The town of Bow is appealing a judge’s ruling that sharply cuts the assessed value of the Merrimack Station power plant, a decision that could remove as much as 8 percent from the town’s total tax base.
The ruling from Superior Court Judge Richard McNamara, following a six-day trial last spring, was handed down in October and unsealed last week. It sets the value of all Eversource property related to the plant at $66.6 million in 2012 and $67.4 million in 2013, about 42 percent of the $159 million valuation used by the town when it sent the company a tax bill.
The ruling does not directly affect tax payments in other years, but since Merrimack Station makes up about 13.6 percent of all taxable property in Bow, it has the potential to reduce the town’s total tax base by around 8 percent, which could force property tax rates to rise to cover the decline.
“We’re disappointed with the judge’s decision. We believe he misunderstood a major part of our expert’s testimony and has excluded significant assets that we believe will continue to be in service after the auction is completed,” said Harry Judd, chairman of the town’s select board.
Bow has filed a notice of appeal to the state Supreme Court.
Martin Murray, spokesman for Eversource, said the company was satisfied with the ruling.
“We know the property tax issue is an important one. We are the largest payer of property taxes in the state of New Hampshire, but ultimately it is customers who pay those costs. As a regulated utility, we have a duty to dispute assessments that are outliers,” Murray said. “We paid the town what we were billed, more than $9 million for a total of two years, but indicated that we would appeal.”
While disagreements between Bow and its biggest property tax payer are not uncommon, they grew in 2012 as changes to energy markets upset many long-standing assumptions about Merrimack Station’s value.
Merrimack Station is the largest coal-fired power plant in New Hampshire, with a rated output of 439 megawatts, about one-third the output of Seabrook Station nuclear plant. A megawatt can supply between 750 and 1,000 homes.
The value of Eversource Energy is selling Merrimack Station and two other fossil-fuel plants in New Hampshire, plus its nine hydropower facilities, under a settlement agreement reached in 2014 to complete deregulation of the power industry. That auction is expected to take place by summer.
Determining assessed value of commercial property is often subject to dispute, but the situation is more complicated when properties are owned by a regulated utility such as Eversource, because future income and thus property value depends partly on regulations and government policy.
The situation is even more complicated with Merrimack Station because of the uncertain future of coal as a fuel. Due to pollution and cost, burning coal to create electricity has plummeted in the U.S. in the past two decades: Merrimack Station, for example, once ran about 70 percent of the time, but in recent years has run only about 30 percent of the time.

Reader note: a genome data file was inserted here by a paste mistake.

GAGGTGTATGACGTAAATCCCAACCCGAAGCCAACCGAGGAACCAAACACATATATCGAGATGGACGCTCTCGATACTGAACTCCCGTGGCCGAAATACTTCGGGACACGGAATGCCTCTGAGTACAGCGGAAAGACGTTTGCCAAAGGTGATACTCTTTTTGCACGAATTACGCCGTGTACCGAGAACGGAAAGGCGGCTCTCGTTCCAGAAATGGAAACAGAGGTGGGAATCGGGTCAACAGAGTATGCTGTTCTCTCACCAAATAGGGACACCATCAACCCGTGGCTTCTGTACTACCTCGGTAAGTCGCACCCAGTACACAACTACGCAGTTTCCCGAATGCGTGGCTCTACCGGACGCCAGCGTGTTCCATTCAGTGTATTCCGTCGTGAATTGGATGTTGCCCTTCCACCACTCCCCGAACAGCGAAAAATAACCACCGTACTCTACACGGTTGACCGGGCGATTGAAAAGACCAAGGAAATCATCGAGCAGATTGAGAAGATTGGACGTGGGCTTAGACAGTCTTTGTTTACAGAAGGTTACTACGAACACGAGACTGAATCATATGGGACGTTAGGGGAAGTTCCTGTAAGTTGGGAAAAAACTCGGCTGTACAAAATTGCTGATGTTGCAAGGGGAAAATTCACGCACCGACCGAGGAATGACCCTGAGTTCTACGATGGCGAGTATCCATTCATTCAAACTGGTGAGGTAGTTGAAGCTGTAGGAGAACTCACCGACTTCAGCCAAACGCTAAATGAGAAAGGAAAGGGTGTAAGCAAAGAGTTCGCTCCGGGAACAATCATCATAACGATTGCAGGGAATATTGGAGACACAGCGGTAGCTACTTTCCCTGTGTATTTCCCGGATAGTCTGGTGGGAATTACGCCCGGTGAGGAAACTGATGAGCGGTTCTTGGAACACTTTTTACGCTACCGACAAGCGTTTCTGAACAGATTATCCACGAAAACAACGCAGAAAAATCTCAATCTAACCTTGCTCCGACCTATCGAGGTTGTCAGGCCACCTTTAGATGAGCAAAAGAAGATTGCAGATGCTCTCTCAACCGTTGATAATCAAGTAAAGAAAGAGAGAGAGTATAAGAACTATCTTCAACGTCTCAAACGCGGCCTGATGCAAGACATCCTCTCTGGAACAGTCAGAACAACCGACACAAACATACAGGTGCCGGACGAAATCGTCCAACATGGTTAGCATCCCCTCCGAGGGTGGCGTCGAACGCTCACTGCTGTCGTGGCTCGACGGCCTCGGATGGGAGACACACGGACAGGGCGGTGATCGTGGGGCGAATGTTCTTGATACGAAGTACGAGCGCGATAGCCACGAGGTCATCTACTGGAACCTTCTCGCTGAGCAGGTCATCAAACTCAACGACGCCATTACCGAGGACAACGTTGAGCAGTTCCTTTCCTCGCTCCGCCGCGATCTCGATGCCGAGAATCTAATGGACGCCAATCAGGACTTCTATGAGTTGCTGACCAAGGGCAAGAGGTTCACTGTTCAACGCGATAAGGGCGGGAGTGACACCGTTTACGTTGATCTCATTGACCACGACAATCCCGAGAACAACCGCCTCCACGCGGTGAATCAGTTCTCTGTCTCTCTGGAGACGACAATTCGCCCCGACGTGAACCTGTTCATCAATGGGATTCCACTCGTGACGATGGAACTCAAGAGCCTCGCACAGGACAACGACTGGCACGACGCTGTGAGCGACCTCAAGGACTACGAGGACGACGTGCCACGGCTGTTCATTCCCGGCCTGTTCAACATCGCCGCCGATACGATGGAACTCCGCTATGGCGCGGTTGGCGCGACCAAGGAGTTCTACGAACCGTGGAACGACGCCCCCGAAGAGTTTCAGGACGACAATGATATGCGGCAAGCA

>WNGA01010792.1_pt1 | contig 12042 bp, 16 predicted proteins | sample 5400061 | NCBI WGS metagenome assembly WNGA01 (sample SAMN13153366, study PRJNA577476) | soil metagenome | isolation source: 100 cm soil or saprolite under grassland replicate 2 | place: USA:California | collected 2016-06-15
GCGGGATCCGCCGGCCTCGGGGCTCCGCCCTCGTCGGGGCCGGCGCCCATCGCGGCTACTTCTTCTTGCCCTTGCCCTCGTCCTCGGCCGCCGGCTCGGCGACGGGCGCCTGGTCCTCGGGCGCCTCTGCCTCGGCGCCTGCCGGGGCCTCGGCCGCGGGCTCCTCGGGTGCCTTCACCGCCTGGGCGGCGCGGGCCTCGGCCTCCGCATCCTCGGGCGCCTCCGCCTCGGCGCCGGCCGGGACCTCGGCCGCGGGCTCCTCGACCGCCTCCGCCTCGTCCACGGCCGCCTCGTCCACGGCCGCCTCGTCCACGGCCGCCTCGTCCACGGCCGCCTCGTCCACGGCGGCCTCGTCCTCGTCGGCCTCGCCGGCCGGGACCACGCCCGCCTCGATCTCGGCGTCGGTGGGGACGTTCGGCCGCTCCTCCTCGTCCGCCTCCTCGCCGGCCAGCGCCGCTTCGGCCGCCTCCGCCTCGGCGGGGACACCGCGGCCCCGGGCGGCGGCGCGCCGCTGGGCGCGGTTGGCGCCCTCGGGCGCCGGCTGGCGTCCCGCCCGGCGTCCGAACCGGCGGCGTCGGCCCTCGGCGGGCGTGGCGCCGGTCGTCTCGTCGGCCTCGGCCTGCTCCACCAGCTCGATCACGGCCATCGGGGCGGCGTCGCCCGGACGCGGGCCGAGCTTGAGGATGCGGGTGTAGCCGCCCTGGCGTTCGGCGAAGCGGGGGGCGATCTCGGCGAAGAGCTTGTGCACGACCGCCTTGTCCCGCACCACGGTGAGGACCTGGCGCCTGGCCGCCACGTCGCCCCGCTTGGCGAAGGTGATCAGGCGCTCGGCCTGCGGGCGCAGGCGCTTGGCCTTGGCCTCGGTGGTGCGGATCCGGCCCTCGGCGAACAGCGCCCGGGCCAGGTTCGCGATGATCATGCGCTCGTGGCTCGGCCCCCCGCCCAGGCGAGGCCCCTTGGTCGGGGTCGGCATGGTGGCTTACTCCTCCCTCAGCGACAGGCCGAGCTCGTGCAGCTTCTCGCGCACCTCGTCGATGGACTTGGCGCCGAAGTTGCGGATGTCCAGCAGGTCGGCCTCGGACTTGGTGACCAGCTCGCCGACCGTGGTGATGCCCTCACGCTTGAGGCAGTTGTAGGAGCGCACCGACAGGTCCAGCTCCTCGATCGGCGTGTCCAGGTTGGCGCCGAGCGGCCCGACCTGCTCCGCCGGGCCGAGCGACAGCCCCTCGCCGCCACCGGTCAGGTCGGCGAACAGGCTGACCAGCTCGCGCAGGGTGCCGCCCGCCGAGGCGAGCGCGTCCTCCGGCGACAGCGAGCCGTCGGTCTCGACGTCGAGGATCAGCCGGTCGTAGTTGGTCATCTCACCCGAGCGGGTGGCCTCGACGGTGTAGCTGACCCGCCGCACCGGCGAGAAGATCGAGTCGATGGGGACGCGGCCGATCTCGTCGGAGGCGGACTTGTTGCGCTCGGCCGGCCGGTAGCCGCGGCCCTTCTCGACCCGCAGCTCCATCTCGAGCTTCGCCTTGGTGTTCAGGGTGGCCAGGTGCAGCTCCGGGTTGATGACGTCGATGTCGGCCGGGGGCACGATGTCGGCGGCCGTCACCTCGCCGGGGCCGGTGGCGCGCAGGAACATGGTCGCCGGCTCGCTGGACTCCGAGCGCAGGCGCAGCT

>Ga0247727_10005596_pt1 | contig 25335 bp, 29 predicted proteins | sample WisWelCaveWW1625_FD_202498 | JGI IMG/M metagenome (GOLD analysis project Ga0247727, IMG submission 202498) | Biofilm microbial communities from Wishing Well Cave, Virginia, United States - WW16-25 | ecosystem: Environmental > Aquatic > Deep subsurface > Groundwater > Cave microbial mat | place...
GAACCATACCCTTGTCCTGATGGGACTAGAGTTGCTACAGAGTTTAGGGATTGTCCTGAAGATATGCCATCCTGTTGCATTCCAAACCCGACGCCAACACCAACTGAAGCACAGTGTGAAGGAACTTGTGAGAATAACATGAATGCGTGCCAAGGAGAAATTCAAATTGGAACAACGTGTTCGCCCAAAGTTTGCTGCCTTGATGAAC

The only two coal-fired power plants in New England bigger than Merrimack Station – Brayton Point in Massachusetts and Bridgeport Harbor in Connecticut – plan to shut down due to cost.
The complexity is reflected in debating analyses given by two engineers: George Sansoucy, who was hired by the town, and John Kelly of the firm Centronics. In his ruling, Judge McNamara came down on the side of Eversource’s expert in most disagreements.
“Differeing interpretations of energy market changes and the effect of deregulation on the valuation of the subject property explain much of the disagreement between Kelly and Sansoucy,” he wrote. “The court believes that Mr. Kelly’s analysis is more credible than Mr. Sancoucy’s.”
The value of Merrimack Station includes not just the power plant but a pair of combustion turbines – often called “jet engines,” which can be turned on and off very quickly to provide power in emergencies but which are very expensive to operate – as well as transmission equipment, land, rights of way and material associated with the Garvin Falls hydropower dam.
Because there have been very few sales of coal-fired power plants in New England to help judge the market value of Merrimack Station, the engineers’ analysis involved a number indirect measurements. These included such things as a “inutility penalty” to estimate economic obsolescence; predictions of the forward capacity market, which pays power plants to stay available for emergencies even if they don’t operate; the tax status of the $430 million “scrubber” that removes mercury from the chimney emissions; and the ratio of revenue requirements to book value.
Even though Merrimack Station’s use has declined sharply in recent years it still has a role, as was reflected during Friday’s cold snap. The plant was running full bore to help provide power as much of the natural gas in the region was being used for heating and on Friday morning, according to ISO-New England, which runs the power grid, about 14 percent of the electricity in New Hampshire came from coal – more than from wind, biomass and solar combined.
(David Brooks can be reached at 369-3313 or firstname.lastname@example.org or on Twitter @GraniteGeek.)